About her photo with her father, Cole says, "My dad and I are very similar in temperament, which means we simultaneously understand and infuriate each other. In this photo, he was younger than I am now by nearly a decade. Did he imagine dancing with his little girl at her own wedding, or did that occasion still seem impossibly far away? We both cried during the father-daughter dance at my wedding. I was always in such a hurry to grow up, to move on. I understand now how bittersweet that must have been for him. With my son, I want desperately to slow down time. I will likely be in my late 60s by the time we dance at his wedding; I don’t want to skip over even a minute."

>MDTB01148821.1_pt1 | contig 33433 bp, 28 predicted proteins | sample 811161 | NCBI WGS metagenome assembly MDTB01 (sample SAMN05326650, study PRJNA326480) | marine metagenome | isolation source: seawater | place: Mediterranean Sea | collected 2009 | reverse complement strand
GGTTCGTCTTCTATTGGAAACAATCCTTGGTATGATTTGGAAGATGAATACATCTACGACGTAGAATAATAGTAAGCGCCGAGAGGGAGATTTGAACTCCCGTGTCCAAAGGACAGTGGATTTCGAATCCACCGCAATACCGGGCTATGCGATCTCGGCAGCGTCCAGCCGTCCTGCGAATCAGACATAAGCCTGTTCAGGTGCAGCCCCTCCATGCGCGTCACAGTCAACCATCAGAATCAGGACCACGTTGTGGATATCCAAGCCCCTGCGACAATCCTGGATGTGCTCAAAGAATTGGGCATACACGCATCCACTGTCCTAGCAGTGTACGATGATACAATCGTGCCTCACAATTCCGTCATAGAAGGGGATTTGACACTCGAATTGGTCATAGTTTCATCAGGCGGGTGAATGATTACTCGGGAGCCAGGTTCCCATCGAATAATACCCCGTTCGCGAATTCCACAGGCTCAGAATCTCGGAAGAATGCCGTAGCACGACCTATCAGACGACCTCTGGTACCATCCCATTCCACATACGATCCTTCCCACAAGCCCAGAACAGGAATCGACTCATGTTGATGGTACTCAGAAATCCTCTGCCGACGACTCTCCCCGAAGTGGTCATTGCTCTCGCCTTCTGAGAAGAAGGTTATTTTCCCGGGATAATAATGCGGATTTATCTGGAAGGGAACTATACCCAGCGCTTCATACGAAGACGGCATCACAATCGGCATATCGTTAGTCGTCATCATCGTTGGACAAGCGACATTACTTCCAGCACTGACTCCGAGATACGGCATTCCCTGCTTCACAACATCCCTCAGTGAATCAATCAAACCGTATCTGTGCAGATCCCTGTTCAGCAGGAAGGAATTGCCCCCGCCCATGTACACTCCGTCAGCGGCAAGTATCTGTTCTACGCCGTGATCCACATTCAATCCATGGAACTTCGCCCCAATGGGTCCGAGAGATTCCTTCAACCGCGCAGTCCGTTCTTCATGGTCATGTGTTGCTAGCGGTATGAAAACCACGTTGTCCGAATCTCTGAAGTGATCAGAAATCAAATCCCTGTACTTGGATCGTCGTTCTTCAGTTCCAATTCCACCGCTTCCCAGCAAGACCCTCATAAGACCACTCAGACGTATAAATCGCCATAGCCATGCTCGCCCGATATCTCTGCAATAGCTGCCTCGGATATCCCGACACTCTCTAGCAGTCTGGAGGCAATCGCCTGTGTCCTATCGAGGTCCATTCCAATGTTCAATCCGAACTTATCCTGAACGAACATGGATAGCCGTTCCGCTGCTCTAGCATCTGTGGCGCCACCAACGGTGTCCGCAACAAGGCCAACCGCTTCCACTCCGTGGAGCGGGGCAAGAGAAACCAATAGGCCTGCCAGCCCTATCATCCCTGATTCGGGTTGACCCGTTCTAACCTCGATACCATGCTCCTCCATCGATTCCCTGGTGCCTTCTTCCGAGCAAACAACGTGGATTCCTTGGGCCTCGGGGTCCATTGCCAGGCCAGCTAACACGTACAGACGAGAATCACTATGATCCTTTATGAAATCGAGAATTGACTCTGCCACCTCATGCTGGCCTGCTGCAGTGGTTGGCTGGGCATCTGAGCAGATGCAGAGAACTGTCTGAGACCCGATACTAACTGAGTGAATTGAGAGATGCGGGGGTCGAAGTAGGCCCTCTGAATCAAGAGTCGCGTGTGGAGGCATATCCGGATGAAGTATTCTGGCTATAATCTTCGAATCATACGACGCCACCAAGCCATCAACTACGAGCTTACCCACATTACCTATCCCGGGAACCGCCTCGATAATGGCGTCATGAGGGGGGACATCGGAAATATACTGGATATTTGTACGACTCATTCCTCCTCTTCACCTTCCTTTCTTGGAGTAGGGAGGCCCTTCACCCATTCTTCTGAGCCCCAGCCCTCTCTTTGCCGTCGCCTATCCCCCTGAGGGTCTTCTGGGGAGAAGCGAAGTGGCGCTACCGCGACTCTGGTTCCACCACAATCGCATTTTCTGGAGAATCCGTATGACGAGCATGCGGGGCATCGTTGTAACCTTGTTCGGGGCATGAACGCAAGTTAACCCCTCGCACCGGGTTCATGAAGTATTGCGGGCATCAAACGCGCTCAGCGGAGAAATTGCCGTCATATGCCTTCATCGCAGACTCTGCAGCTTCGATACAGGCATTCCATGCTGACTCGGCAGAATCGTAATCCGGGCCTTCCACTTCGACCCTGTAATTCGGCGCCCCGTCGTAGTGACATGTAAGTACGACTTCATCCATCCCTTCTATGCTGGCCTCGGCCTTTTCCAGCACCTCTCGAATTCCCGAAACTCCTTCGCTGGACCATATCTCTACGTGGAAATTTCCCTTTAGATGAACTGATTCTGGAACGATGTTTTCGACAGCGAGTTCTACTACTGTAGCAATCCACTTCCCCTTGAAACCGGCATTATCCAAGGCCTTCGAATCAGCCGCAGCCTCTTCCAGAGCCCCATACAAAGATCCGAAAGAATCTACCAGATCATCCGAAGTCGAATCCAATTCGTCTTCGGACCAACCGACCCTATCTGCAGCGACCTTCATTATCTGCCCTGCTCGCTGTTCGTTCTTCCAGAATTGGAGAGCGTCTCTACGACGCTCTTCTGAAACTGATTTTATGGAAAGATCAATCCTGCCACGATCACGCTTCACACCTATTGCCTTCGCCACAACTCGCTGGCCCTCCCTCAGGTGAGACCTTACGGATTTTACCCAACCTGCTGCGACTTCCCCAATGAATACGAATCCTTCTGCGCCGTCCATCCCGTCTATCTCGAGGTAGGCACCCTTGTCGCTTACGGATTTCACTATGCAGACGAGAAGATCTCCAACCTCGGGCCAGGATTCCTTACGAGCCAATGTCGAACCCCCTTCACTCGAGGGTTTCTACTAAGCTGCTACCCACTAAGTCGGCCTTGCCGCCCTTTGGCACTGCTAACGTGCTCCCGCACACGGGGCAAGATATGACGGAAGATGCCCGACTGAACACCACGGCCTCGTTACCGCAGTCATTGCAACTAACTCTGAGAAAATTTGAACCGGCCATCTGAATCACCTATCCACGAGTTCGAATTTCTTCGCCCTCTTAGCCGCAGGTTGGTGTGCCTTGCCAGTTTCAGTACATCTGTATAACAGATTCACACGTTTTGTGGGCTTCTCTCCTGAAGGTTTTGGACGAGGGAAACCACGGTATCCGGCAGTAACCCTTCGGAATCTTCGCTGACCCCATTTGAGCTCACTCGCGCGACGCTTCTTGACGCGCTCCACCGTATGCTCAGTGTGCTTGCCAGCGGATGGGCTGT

Photo credit: Debra Cole

Leslie Kendall Dye is a New York City-based actress, dancer, former nanny and now mother to a darling 2-year-old girl, all of which she writes about on her blog, Hungry Little Animal.

Father's day photos- Leslie Kendall Dye

About her photo with her father, Dye says, "This is the only photo I have with my father. He was a gifted photographer and thus always behind the lens. We had shoe boxes filled to the brim with prints and film negatives. (Remember film?) He also collected books and had a womb-like library overlooking our pool. His voice will forever be in my ear, breathing life into Gollum and Gandalf. I think of him as bookish and cerebral. This photo is a startling reminder that he was also an athlete. He played football and threw the javelin in college. At 2 years old, I giggled gleefully as I sailed above that Southern California pool, knowing his strong arms would catch me.